Over the last several years, I’ve been challenged to consider more seriously how humans are creatures of habit. I’ve had my eyes opened to the fact that habits not only flow out of who we are, what we love, etc., but they in turn shape who we are, what we love, etc. — ’round and ’round we go.
Large segments of Christianity today assume that new, innovative, and stimulating are the primary characteristics that motivate faith formation. A local church’s ad proclaims, “Church shouldn’t be boring!” I fell hard for that way of thinking when I became a Christian. I thought my faith formation hinged on whether I “felt” like I was getting closer to God. It was much like an exciting, new romantic relationship. Like Buddy the Elf, “I’m in love, and I don’t care who knows it!”
The reason that this is troubling is that the witness of Christian tradition attests to the simple, mundane nature of faith formation. Certain practices performed over a long period of time shape our faith. Faith formation is less like developing romantic feelings for another person, and it is more like learning to play the piano.
The piano is responsible for some of the most moving music I’ve ever heard. But I know enough to understand that being able to compose — or even simply to play — such music starts with simple, mundane, even boring practice. It requires time, patience, and devotion. I know this from personal experience, as I fight to get my kids to practice every day. So with faith formation. We have to “practice,” and over time, we are formed.
Whatever that might mean, it seems to me that it must at least include daily, structured practice. It won’t happen in one hour on Sunday morning; it won’t happen because we “feel” it into existence. It’s easy to be enticed by flashy, by exciting. But those will only lead us so far before we crash and burn.
I find a lot of insight by also considering the many, many hours I’ve spent on the basketball court. If you’ve ever watched people walk onto the basketball court in a non-structured setting, then here’s what you will see: someone grabs a ball, runs onto the court, and starts launching the ball from the three point line; another runs and jumps, attempting to grab the rim. It’s pure chaos, with everyone trying exciting things out. But if you ever walk onto the court when a good coach is leading a practice, you will see none of that. Rather, you might see players lined up, practicing free throws; players passing the ball back and forth; players running drills. Talk to anyone who’s been on a basketball team, and they will tell you that practice is, well, boring. Everyone would rather play an actual game of basketball. But the good coach knows that hours must be spent doing the boring and mundane if the players are to be prepared to succeed during a real game. I spent hours standing at the free-throw line in high school, shooting the same shot over, and over, and over. It’s boring, but in the process, I learned how to shoot free throws with my eyes closed.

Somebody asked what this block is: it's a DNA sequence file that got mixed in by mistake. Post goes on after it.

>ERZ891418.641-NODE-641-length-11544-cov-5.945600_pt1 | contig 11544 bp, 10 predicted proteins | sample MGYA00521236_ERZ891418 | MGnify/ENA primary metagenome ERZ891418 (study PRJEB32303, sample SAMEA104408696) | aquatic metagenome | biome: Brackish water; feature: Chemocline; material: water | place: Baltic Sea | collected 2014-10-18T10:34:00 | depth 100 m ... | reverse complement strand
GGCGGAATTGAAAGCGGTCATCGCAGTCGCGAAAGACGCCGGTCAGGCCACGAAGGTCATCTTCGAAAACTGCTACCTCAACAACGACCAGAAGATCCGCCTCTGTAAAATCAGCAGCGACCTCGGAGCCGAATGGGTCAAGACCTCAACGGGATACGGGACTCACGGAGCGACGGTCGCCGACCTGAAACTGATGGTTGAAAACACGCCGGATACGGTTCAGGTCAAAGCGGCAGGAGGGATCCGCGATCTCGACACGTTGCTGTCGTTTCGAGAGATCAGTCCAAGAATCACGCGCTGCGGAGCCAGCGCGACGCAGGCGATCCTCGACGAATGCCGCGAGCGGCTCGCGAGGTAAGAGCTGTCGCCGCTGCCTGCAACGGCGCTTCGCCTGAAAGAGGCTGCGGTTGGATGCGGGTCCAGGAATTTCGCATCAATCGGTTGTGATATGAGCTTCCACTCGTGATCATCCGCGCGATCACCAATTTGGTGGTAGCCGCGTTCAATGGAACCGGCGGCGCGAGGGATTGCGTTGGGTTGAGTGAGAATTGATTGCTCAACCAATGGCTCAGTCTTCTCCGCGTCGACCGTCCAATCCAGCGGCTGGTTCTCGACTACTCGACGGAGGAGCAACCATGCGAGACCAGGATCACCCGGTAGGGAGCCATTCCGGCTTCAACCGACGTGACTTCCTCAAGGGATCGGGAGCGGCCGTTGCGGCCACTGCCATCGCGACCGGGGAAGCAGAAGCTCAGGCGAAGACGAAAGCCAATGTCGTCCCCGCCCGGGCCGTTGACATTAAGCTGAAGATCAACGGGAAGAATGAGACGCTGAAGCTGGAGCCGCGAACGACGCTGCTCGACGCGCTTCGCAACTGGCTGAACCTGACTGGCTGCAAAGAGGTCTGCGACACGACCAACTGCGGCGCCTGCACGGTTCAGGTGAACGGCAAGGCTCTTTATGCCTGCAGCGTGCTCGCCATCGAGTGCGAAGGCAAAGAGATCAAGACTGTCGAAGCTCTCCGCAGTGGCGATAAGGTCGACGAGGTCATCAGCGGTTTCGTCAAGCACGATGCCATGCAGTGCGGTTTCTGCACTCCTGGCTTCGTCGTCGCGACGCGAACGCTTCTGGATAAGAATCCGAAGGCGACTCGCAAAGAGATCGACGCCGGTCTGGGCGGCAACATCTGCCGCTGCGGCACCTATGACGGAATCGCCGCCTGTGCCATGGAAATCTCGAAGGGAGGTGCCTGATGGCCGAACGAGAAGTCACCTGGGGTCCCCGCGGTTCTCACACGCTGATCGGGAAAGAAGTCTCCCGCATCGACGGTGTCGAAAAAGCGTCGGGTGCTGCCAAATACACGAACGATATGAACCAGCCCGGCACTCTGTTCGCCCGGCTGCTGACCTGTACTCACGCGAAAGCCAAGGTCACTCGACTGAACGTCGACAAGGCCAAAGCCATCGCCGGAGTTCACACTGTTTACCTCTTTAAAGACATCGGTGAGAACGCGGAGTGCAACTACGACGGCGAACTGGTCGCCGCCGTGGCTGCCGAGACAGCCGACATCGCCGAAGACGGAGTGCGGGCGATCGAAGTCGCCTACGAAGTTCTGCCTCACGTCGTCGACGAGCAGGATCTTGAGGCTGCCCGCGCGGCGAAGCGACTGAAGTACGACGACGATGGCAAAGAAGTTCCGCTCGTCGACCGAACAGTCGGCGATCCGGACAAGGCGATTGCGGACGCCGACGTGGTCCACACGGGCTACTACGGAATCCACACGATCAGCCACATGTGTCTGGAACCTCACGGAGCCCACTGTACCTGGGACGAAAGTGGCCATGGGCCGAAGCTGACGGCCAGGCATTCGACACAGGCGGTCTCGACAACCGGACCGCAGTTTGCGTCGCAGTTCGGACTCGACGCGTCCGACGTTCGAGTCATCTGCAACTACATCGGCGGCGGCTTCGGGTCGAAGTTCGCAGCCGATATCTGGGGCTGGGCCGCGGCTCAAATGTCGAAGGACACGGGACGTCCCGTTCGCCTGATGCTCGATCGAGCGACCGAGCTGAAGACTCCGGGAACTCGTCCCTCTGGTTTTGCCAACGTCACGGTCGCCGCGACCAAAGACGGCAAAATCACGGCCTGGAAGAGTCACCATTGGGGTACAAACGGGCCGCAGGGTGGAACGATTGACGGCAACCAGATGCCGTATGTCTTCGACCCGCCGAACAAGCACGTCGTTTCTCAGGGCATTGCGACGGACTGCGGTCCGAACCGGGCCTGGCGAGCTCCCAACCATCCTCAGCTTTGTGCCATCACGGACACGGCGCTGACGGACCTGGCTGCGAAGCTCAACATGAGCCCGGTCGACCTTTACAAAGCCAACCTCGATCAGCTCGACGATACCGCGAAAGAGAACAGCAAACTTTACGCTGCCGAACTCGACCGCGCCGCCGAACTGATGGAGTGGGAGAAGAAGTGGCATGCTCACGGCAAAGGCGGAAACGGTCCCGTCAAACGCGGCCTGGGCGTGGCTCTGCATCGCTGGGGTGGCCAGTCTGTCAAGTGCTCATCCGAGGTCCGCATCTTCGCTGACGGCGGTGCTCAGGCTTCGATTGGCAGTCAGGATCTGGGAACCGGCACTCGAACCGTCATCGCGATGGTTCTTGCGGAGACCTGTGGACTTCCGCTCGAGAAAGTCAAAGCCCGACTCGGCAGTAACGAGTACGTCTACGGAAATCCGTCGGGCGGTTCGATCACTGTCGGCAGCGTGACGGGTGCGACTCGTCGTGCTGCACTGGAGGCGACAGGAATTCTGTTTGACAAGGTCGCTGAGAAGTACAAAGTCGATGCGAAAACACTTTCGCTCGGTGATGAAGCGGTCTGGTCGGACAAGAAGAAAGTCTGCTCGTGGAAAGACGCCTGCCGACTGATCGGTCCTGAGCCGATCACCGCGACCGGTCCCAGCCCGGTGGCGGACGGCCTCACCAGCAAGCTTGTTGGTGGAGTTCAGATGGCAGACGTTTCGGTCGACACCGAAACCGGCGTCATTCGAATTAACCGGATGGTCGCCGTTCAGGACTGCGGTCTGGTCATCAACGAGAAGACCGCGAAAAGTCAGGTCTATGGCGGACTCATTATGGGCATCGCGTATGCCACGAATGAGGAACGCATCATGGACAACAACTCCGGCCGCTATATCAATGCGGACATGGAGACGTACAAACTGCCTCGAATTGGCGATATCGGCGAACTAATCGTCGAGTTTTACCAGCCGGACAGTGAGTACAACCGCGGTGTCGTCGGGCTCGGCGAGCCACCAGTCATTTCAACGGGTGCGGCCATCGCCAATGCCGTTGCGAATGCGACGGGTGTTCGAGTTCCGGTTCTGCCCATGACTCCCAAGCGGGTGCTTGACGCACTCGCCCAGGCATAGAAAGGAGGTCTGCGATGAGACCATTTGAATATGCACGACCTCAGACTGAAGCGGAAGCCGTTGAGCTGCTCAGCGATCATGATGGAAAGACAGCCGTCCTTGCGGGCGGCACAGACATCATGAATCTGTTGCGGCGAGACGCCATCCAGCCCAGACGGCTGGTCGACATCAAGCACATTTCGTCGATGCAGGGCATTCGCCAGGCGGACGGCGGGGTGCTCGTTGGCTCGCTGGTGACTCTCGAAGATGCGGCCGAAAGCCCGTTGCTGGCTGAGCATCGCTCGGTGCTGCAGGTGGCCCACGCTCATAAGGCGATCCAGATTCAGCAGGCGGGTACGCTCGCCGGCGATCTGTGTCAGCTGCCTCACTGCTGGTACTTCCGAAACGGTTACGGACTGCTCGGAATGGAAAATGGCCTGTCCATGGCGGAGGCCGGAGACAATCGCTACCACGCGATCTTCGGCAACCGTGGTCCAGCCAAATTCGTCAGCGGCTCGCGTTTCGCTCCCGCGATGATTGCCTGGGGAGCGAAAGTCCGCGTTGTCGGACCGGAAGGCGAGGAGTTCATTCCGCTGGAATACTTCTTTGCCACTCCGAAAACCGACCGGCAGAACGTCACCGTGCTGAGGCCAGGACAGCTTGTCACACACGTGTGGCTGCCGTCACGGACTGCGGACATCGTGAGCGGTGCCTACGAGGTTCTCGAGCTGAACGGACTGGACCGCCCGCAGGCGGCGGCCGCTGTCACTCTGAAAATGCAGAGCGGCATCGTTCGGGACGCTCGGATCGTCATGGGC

In light of all of this, I’ve greatly restructured my own practices of faith formation. I, like many people, have struggled forever with upholding a daily routine. I come up with many excuses, the most deceptive one being, “Well, I’m working on a sermon, so I don’t really need anything else.” I’ve committed over the last two years to a daily, boring, mundane plan. It’s pretty simple. But I’ve found that it has become a part of my routine. I look forward to it. But even when I don’t, it’s just a habit now, so that I do it anyway. It’s like brushing my teeth.
You may say, “This sounds an awful lot like dead ritual — just going through the motions.” I would respond by paraphrasing a pastor I once heard: there’s no such thing as “dead ritual.” Ritual is either good ritual or bad ritual; it’s people who are dead or alive. Further, ritual is unavoidable. We have routines and rituals; the question is, Which ones? His point: ritual is about what we put into it. Ritual is essential for faith formation, just like its essential for developing anything — piano ability, free-throw shooting.
1 thought on “Being a Christian Should Be Boring”
For a year I listened to a podcast every day that went through the Bible in one year. There were a lot of days I didn’t want to do it. I made myself do it anyway. A couple of years ago I tried to handwriting out all the lectionary for the year, but Holy Week overwhelmed me. I really like what you outlined that you do. I also like routine and have been wanting something like that in my life especially since we talked about it in Sunday School.
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